Scheduling (Fixed Schedule, Prios, #1)

Starting Point

Here I have described a scheduling solution based on a fixed timing schedule. All processes are invoked based on FPGA-based timers. The scheduling algorithm goes round in the linked process ring, so all processes will be activated at some point.

Process Priorities

Process priorities are added using one ring of linked processes per priority level, as a direct extension of the existing concept.

  • The scheduling algorithm goes around in each ring separately. That is, each process in a priority ring will eventually be activated, if processes of its prio level are not locked out by higher prio processes.

  • Processes of a specific prio, which are ready based on timing or device signals, will be invoked before any lower ready prio processes. The other way around, lower prio processes can be locked out by higher prio ones, if the latters’ run-times exceed their periods.

  • Priority and period are not connected. In particular, short periods do not automatically mean higher priority. The process designer can choose to set higher frequency processes at a higher prio, but does not have to.

  • There are three priority levels right now. Priorities are positive integers, including zero, with lower priority numbers meaning higher process priority.

The ring per prio is used to ensure that a process cannot lock out the other processes at the same prio. A simpler solution would be a single process list, sorted by priority and possibly process period.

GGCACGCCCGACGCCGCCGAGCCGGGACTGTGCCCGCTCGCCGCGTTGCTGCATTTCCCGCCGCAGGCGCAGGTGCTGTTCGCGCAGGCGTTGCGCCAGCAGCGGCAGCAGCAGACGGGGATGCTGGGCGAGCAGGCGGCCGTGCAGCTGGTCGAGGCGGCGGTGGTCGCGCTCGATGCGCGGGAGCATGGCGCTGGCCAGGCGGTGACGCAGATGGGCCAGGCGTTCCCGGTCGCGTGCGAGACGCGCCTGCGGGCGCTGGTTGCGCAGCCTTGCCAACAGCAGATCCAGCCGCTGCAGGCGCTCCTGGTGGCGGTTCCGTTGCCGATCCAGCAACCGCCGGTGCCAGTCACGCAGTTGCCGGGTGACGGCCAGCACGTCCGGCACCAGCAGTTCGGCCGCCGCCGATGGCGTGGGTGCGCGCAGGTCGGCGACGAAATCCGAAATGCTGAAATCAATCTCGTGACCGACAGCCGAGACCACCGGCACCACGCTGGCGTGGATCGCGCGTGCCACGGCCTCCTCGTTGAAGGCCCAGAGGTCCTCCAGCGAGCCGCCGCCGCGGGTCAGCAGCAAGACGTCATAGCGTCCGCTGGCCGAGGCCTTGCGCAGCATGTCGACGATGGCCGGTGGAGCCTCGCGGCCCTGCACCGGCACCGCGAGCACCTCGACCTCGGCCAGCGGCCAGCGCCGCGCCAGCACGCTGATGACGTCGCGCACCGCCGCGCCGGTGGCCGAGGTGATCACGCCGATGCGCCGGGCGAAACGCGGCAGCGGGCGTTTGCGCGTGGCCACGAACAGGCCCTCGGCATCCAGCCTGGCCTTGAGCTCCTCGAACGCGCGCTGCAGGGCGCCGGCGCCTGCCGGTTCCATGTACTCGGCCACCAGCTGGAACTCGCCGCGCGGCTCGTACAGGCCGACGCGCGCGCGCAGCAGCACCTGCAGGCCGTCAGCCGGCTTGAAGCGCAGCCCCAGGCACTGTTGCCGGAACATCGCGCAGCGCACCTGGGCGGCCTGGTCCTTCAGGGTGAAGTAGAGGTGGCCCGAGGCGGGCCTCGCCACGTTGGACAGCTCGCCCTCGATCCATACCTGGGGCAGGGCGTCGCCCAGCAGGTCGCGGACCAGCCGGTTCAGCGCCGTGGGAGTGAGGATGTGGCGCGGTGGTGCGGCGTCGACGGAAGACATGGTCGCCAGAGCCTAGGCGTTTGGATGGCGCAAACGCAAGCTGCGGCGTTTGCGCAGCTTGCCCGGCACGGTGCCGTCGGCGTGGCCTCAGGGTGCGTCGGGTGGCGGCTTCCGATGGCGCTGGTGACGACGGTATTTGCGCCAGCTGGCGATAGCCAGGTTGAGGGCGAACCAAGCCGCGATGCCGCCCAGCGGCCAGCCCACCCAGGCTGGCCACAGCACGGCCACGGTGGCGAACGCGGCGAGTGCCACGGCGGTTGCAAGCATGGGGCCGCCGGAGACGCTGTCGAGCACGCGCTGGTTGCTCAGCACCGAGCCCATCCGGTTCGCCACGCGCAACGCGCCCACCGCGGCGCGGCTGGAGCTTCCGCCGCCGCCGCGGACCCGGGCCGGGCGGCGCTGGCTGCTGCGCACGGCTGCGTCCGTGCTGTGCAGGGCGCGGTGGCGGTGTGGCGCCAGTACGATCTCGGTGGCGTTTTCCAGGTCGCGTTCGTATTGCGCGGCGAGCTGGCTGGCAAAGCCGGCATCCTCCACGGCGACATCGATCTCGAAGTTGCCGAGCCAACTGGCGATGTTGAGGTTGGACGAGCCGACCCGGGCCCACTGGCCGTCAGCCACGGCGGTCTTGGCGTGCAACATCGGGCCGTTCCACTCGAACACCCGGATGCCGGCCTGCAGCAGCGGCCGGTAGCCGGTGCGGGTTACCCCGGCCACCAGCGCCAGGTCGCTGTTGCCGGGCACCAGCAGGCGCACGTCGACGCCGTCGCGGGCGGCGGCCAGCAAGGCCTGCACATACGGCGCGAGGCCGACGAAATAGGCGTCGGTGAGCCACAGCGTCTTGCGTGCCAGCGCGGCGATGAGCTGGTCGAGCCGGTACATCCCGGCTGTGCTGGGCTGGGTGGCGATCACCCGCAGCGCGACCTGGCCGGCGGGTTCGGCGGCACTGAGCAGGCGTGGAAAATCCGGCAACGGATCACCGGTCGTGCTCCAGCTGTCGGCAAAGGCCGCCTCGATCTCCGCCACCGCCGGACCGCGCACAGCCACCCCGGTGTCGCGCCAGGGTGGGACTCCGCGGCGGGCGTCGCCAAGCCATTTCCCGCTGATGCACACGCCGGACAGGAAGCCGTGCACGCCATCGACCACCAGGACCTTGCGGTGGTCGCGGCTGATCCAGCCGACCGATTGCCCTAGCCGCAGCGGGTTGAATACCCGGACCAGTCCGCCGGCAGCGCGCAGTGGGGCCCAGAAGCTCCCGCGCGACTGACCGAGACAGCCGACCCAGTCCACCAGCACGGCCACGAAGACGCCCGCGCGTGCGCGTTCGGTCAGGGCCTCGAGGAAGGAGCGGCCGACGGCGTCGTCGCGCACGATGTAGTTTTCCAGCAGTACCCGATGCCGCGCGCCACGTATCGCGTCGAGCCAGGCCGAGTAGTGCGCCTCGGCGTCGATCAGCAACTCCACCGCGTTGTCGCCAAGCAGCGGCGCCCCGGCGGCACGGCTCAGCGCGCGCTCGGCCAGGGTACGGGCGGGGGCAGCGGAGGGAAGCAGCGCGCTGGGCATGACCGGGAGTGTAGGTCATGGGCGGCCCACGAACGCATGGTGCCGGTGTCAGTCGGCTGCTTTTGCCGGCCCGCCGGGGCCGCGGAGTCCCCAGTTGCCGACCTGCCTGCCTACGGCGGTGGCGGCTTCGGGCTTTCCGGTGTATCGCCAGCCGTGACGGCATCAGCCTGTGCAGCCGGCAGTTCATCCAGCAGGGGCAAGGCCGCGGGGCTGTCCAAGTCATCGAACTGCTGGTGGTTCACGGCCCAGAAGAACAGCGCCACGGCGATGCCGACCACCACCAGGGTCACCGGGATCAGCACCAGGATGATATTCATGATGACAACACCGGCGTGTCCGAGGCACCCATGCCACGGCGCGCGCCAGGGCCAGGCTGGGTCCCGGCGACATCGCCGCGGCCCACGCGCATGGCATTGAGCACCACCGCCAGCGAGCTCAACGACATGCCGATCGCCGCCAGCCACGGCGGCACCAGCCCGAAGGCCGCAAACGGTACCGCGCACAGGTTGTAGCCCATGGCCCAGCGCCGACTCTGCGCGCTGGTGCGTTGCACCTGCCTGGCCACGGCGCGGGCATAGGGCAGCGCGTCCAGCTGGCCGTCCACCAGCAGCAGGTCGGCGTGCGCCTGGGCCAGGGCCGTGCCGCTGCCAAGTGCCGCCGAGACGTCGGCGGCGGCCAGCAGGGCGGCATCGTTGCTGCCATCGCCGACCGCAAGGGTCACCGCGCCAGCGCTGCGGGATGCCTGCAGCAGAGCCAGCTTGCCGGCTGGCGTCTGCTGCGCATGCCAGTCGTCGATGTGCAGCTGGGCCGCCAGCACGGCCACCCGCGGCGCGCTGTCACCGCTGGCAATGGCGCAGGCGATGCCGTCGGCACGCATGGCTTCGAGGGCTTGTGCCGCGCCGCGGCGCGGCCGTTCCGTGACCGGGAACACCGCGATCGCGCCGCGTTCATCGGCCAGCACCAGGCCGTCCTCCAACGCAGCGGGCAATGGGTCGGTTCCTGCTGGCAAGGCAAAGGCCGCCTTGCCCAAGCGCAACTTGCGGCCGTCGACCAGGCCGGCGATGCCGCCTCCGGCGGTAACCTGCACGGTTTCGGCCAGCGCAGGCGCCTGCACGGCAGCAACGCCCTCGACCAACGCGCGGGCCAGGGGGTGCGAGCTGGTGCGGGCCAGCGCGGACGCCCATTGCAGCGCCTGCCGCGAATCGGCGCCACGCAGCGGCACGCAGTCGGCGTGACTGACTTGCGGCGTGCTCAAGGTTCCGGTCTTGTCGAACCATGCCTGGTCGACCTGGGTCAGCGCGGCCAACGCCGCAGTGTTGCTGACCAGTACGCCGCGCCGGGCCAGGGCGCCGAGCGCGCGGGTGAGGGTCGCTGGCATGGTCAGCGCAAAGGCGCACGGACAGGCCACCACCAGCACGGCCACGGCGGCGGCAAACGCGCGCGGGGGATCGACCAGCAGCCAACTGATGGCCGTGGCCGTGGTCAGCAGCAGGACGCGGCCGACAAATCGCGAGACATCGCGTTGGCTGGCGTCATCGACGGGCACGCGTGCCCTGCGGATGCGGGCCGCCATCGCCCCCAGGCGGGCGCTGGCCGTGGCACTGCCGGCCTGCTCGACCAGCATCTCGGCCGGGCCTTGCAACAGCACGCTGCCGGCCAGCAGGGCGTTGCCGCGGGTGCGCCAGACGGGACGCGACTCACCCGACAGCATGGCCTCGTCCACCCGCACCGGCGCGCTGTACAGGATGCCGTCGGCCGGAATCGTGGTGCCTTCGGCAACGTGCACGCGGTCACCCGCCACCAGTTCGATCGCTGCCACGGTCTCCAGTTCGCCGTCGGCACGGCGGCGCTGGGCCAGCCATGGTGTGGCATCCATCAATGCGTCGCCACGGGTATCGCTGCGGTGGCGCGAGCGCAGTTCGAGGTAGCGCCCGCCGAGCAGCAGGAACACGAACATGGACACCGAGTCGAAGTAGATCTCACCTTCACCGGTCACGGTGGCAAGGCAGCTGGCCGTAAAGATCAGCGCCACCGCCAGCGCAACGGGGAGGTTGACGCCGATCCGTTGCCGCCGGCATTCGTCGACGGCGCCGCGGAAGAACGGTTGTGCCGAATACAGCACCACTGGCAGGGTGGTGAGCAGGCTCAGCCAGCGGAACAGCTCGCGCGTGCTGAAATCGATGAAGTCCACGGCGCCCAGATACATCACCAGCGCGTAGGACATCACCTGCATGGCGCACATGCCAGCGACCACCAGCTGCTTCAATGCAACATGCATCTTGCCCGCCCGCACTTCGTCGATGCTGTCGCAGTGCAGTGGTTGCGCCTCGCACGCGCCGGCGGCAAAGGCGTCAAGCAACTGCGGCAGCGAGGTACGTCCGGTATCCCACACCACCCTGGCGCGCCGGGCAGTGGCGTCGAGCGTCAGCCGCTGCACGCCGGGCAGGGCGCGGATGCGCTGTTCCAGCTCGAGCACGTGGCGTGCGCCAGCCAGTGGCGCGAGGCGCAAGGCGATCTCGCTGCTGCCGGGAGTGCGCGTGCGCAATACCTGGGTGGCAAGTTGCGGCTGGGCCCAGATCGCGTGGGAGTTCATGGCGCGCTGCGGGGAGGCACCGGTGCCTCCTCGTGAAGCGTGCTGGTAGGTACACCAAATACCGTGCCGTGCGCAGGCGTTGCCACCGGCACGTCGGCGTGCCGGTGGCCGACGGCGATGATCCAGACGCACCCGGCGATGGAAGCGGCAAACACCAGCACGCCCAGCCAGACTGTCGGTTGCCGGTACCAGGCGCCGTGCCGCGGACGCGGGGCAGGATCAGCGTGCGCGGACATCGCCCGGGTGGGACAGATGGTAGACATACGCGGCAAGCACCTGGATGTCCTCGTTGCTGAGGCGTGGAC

The Oberon.Loop uses the following algorithm. It puts value on the lightweight detection of the ready conditions as signalled by the FPGA devices for timing and device signalling, to only do any further checking and processing upon such condition. Other approaches are feasible, of course, such as checking for process state first.

As we now have to ensure that no process of higher prio is pending (ready) before even considering the next lower one, we have to work through the whole higher level ring. Therefore, the ready bits from timing and device signals are read in one go, and the checks per process are done one this loaded data word. This also has the advantage that all process checks are based on the same time time basis.

Per one loop of the Loop maximally one process gets invoked, at which point the evaluation of the process readiness is stopped, and the dance starts anew with the next run of the Loop. This gives command and upload handling a chance to run. When a process was invoked, the pointer into the corresponding ring gets advanced, and the process evaluation will start from there with the next loop.

MODULE Oberon;

    procs: ARRAY NumPrios OF Process; (* process rings *)
    cp: Process;  (* current process *)

      res, prio: INTEGER;
      ch: CHAR;
      done: BOOLEAN;
      p, p0: Process;
    WriteLine("Starting scheduler");
      IF Console.Available() > 0 THEN
        (* command and upload handling *)
        (* load ready bits *)
        (* GC timing ... *)
        (* check the processes *)
        prio := 0; done := FALSE;
        WHILE ~done & (prio < NumPrios) DO
          IF procs[prio] # NIL THEN            
            p := procs[prio]; p0 := p;
              IF ProcDevSig.ProcessReady(p.pcNo) THEN (* device signals *)
                IF p.state = AwaitDevsigTo THEN
                p.retVal := OK;
                p.state := Active; cp := p; Coroutines.Transfer(loop, p.cor); cp := NIL;
                procs[prio] := procs[prio].next;
                done := TRUE;         
              ELSIF ProcTimers.ProcessReady(p.pcNo) THEN (* timing *)
                ProcTimers.SetPeriod(p.pcNo, p.period);
                p.retVal := OK;
                IF p.state = AwaitDevsigTo THEN
                  p.retVal := Timeout
                IF ~(p.state IN {Suspended, AwaitDevsig}) THEN
                  p.state := Active; cp := p; Coroutines.Transfer(loop, p.cor); cp := NIL;
                  procs[prio] := procs[prio].next;
                  done := TRUE
              p :=
            UNTIL done OR (p = p0)
  END Loop;

END Oberon.